While this fledgling movement is being driven by nonprofit and governmental programs, New York aims to get private businesses to ante up, too.
Last year, East Harlem became the city's first "aging improvement district." Sixty stores, identified with window signs, agreed to put out folding chairs to let older customers rest as they do their errands. The stores also try to keep aisles free of tripping hazards and use larger type so signs are easier to read. A community pool set aside senior-only hours so older swimmers could get in their laps without faster kids and teens in the way.
On one long block, accountant Henry Calderon welcomes older passers-by to rest in his air-conditioned lobby even if they are not customers. They might be, one day.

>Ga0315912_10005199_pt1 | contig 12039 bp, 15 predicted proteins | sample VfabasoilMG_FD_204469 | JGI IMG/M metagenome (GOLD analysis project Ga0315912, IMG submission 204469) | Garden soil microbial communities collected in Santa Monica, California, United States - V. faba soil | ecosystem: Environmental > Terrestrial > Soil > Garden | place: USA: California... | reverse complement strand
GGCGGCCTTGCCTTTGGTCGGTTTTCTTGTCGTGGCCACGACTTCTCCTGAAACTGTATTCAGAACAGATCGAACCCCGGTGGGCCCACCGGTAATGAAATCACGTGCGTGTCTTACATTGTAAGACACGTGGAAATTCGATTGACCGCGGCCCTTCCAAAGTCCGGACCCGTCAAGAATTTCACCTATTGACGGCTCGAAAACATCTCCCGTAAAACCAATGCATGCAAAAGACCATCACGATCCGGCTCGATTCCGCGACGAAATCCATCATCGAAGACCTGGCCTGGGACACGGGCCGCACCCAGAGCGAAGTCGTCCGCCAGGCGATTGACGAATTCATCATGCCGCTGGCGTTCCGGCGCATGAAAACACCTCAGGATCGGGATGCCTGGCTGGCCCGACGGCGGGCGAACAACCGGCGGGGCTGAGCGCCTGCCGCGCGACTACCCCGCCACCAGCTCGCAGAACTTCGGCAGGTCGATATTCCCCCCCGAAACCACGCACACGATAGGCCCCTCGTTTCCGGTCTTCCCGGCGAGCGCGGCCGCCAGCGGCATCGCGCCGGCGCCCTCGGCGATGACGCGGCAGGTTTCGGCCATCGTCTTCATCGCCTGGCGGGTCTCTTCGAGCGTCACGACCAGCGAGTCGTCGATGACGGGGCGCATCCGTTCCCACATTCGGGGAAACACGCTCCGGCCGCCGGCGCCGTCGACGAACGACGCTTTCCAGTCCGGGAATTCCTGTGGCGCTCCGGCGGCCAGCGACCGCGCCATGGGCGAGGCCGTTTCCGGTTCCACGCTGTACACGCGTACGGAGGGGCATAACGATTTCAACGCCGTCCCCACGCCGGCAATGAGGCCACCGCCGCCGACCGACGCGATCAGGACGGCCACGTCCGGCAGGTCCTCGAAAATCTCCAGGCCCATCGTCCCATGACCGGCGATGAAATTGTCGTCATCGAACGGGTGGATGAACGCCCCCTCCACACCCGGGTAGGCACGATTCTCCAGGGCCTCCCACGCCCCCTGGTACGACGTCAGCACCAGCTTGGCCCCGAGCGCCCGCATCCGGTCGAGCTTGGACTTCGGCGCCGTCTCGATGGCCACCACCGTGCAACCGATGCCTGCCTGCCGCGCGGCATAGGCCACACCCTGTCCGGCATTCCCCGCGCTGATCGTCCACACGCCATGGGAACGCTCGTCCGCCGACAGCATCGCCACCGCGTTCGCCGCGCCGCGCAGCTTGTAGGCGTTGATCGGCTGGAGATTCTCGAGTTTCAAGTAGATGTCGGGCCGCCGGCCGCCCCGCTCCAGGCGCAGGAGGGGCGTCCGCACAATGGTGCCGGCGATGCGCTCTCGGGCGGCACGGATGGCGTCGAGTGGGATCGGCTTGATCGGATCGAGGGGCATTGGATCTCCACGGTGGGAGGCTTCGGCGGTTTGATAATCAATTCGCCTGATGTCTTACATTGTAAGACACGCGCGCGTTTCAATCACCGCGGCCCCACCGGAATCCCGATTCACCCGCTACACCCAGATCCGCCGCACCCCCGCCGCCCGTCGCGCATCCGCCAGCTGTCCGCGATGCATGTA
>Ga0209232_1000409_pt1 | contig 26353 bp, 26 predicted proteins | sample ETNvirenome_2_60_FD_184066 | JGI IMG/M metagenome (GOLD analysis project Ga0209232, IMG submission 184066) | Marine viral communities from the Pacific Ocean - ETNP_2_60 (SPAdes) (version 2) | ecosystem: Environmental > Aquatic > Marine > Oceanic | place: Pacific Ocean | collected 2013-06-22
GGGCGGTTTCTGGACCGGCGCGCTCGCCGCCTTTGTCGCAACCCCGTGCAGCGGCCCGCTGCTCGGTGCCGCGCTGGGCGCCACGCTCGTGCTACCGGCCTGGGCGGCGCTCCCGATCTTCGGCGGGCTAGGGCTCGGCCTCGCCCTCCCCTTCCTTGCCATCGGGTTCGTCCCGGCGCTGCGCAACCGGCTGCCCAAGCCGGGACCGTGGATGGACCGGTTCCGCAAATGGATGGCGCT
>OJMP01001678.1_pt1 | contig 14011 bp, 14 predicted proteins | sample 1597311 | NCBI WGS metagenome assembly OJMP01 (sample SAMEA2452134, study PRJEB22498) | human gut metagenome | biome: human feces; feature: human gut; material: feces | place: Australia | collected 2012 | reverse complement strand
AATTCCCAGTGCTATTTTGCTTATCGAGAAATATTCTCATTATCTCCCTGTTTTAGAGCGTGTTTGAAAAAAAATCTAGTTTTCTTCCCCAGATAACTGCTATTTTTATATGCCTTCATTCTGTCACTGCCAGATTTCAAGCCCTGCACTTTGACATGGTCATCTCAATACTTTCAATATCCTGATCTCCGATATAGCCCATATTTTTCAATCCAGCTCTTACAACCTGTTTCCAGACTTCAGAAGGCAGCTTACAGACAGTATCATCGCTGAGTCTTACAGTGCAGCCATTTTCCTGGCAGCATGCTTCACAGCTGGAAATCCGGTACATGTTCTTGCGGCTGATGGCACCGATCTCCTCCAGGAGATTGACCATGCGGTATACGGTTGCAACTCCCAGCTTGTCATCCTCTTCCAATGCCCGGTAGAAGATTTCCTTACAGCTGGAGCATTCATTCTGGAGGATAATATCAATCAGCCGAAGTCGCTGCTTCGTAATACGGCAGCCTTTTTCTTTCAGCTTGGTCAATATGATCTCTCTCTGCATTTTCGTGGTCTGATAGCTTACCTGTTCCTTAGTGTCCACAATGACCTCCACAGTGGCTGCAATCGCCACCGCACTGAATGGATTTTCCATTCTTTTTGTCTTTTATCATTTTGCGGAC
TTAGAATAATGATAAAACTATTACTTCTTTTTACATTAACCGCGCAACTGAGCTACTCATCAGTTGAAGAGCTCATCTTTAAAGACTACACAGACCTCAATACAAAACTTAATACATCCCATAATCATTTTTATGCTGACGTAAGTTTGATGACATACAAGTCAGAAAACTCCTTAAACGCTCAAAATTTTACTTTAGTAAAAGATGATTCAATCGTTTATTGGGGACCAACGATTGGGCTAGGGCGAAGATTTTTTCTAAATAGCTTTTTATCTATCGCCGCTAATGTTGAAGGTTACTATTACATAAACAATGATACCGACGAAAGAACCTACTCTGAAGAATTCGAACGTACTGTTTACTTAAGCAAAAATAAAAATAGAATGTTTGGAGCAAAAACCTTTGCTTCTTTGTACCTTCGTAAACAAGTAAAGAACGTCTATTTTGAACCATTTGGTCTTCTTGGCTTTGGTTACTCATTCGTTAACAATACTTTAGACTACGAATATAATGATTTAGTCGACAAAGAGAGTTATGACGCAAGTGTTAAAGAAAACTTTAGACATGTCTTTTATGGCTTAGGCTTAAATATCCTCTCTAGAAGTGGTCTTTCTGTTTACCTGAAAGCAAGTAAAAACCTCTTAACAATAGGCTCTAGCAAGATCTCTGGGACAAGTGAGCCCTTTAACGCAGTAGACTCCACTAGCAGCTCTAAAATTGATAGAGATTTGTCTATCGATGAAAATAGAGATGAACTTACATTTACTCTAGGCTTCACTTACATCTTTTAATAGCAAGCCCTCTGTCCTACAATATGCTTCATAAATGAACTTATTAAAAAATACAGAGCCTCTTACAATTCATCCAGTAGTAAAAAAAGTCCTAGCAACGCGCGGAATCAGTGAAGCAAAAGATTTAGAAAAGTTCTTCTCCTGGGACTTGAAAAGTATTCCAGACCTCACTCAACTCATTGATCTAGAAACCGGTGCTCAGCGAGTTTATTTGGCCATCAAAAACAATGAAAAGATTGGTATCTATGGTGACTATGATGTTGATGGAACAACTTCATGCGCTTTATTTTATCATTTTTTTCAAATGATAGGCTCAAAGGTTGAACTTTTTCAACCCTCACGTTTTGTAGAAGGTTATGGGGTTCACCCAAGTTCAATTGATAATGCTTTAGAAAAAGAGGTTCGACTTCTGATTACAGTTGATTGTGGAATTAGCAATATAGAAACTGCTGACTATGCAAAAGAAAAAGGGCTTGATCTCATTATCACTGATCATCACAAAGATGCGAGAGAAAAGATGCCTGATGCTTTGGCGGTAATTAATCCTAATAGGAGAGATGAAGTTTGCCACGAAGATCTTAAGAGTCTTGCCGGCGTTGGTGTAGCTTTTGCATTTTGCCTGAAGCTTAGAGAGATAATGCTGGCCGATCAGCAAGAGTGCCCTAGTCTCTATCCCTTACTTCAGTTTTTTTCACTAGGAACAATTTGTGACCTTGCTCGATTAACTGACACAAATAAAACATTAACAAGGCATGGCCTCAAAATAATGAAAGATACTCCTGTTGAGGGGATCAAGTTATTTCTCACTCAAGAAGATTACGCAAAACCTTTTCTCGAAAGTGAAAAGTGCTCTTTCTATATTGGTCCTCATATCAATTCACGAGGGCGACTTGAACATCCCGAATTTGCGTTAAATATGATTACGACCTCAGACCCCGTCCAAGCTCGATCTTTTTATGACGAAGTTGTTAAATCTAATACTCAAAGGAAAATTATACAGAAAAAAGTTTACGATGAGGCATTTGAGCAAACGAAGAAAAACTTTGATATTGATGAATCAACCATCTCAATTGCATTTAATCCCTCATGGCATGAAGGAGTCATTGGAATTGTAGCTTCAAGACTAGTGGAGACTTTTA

"It's good for business, but it's good for society," too, he said.
The size of the aging boom is staggering. Every day for the next few decades, thousands of baby boomers will turn 65. That is in addition to the oldest-old, the 85- to 90-somethings whose numbers have grown by nearly one-third in the past decade, with no signs of slowing.
By 2050, 1 in 5 Americans will be seniors. Worldwide, almost 2 billion people will be 60 or older, 400 million of them over 80.
That is almost always viewed as a health issue, preparing for the coming wave of Alzheimer's, or as a political liability, meaning how soon will the government's Social Security pension program go bust?
"We think this is something we should be celebrating," says Dr. John Beard, who oversees the World Health Organization's Global Network of Age-Friendly Cities. "They need to live in an environment that allows them to participate."